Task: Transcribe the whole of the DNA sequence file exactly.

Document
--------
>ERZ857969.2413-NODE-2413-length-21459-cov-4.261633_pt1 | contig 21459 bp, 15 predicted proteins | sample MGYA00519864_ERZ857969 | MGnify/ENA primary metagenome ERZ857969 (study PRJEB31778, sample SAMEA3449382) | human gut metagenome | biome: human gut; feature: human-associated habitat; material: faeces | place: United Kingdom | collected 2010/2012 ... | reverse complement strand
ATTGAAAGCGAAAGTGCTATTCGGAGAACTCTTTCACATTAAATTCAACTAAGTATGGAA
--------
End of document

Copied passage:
>ERZ857969.2413-NODE-2413-length-21459-cov-4.261633_pt1 | contig 21459 bp, 15 predicted proteins | sample MGYA00519864_ERZ857969 | MGnify/ENA primary metagenome ERZ857969 (study PRJEB31778, sample SAMEA3449382) | human gut metagenome | biome: human gut; feature: human-associated habitat; material: faeces | place: United Kingdom | collected 2010/2012 ... | reverse complement strand
ATTGAAAGCGAAAGTGCTATTCGGAGAACTCTTTCACATTAAATTCAACTAAGTATGGAA